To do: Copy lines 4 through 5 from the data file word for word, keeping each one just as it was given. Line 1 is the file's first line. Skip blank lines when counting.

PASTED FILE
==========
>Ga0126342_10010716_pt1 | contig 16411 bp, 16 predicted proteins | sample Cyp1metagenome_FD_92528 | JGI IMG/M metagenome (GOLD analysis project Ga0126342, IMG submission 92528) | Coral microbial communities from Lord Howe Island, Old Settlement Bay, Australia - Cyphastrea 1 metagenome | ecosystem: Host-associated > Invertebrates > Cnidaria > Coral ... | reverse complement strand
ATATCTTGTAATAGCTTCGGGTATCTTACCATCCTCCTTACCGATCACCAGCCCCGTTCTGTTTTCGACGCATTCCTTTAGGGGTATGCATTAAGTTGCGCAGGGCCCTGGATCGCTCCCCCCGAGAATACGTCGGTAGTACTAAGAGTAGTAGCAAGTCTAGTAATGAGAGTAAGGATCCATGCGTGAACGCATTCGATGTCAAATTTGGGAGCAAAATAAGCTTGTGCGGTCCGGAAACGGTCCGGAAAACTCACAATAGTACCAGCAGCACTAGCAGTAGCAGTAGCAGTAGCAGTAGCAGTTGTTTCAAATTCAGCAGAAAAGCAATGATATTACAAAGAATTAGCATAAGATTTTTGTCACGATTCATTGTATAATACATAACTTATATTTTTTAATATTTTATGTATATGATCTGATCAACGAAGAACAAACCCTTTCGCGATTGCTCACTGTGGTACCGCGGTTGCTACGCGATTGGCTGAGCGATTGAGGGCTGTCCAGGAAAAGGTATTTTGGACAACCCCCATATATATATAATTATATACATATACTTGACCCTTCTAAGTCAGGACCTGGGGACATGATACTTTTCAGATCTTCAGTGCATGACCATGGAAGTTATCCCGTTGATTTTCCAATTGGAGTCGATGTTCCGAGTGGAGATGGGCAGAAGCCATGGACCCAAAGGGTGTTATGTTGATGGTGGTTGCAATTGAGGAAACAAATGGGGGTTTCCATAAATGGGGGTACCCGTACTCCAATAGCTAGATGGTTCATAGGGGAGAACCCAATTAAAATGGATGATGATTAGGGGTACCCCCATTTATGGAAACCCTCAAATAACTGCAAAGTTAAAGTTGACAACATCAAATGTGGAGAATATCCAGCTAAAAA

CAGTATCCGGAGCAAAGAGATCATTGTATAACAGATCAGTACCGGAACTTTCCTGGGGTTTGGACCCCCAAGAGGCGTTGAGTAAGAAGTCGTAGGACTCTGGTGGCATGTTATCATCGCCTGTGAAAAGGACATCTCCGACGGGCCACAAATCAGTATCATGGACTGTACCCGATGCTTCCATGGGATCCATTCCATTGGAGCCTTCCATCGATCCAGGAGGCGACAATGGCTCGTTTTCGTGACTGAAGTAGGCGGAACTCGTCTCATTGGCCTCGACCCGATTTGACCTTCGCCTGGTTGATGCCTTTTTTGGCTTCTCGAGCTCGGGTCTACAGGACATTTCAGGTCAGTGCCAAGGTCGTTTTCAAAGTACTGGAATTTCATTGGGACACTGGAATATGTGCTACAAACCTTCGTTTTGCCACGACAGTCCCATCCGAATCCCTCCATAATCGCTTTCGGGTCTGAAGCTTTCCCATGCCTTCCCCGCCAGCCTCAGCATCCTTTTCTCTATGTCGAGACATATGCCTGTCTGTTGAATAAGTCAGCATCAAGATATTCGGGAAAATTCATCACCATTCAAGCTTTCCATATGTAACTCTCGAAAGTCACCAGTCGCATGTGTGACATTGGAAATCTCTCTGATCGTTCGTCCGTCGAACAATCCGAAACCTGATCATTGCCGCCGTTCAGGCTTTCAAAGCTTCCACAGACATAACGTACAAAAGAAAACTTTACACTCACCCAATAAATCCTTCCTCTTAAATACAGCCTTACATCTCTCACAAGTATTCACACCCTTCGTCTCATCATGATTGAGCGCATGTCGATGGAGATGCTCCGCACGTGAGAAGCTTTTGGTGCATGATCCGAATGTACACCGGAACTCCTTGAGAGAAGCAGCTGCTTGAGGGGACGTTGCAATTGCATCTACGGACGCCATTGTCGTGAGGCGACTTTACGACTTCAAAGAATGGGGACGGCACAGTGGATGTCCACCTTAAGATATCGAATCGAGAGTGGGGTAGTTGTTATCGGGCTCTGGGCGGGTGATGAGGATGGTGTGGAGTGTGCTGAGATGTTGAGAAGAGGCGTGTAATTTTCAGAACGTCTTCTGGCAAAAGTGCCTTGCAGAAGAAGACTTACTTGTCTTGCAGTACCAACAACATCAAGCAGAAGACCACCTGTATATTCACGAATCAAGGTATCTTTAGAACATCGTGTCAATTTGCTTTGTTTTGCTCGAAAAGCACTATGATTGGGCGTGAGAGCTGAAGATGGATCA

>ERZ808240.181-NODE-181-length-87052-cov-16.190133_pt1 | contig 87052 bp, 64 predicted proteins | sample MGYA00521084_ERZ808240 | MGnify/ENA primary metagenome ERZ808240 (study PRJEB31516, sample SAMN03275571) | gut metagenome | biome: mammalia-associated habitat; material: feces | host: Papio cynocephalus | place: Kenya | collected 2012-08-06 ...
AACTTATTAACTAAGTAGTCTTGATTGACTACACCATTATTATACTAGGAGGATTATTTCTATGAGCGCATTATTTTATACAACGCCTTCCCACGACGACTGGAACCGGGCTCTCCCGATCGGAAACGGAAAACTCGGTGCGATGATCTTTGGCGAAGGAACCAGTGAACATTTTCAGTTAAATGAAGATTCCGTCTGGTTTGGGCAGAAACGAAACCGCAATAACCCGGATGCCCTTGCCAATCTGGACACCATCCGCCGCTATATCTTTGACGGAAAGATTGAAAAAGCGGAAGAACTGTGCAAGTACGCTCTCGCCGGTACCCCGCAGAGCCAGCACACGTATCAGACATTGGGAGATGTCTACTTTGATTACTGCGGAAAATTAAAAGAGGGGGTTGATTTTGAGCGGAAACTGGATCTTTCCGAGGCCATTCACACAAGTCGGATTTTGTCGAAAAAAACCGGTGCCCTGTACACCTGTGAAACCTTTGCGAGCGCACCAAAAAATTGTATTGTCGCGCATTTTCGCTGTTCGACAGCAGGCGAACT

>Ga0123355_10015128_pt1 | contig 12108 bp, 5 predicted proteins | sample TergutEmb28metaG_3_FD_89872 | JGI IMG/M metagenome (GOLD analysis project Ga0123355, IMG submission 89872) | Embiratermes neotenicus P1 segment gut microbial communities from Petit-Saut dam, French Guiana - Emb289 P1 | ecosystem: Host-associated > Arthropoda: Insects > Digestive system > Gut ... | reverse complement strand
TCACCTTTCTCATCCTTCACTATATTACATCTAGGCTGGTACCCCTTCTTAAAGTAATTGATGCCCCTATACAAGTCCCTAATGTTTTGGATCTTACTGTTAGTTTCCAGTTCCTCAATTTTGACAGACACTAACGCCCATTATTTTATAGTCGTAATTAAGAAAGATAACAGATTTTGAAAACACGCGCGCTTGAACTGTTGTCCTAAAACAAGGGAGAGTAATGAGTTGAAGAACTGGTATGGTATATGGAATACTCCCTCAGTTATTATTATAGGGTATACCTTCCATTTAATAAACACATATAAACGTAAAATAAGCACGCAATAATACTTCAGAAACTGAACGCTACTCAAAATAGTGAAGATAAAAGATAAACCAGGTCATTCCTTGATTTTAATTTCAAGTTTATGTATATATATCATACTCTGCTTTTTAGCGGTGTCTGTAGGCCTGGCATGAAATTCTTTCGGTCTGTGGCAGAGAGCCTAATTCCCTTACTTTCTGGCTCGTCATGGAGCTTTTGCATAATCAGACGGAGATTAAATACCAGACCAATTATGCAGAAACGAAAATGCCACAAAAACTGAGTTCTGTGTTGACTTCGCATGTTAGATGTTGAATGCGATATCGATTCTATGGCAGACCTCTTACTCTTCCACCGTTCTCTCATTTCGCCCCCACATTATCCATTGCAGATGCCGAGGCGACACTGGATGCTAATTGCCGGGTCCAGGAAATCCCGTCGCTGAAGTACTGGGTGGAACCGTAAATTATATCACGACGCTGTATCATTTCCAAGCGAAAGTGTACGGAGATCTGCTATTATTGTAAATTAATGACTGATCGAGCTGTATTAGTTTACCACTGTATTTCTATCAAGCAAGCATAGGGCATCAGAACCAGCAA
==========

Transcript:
>ERZ808240.181-NODE-181-length-87052-cov-16.190133_pt1 | contig 87052 bp, 64 predicted proteins | sample MGYA00521084_ERZ808240 | MGnify/ENA primary metagenome ERZ808240 (study PRJEB31516, sample SAMN03275571) | gut metagenome | biome: mammalia-associated habitat; material: feces | host: Papio cynocephalus | place: Kenya | collected 2012-08-06 ...
AACTTATTAACTAAGTAGTCTTGATTGACTACACCATTATTATACTAGGAGGATTATTTCTATGAGCGCATTATTTTATACAACGCCTTCCCACGACGACTGGAACCGGGCTCTCCCGATCGGAAACGGAAAACTCGGTGCGATGATCTTTGGCGAAGGAACCAGTGAACATTTTCAGTTAAATGAAGATTCCGTCTGGTTTGGGCAGAAACGAAACCGCAATAACCCGGATGCCCTTGCCAATCTGGACACCATCCGCCGCTATATCTTTGACGGAAAGATTGAAAAAGCGGAAGAACTGTGCAAGTACGCTCTCGCCGGTACCCCGCAGAGCCAGCACACGTATCAGACATTGGGAGATGTCTACTTTGATTACTGCGGAAAATTAAAAGAGGGGGTTGATTTTGAGCGGAAACTGGATCTTTCCGAGGCCATTCACACAAGTCGGATTTTGTCGAAAAAAACCGGTGCCCTGTACACCTGTGAAACCTTTGCGAGCGCACCAAAAAATTGTATTGTCGCGCATTTTCGCTGTTCGACAGCAGGCGAACT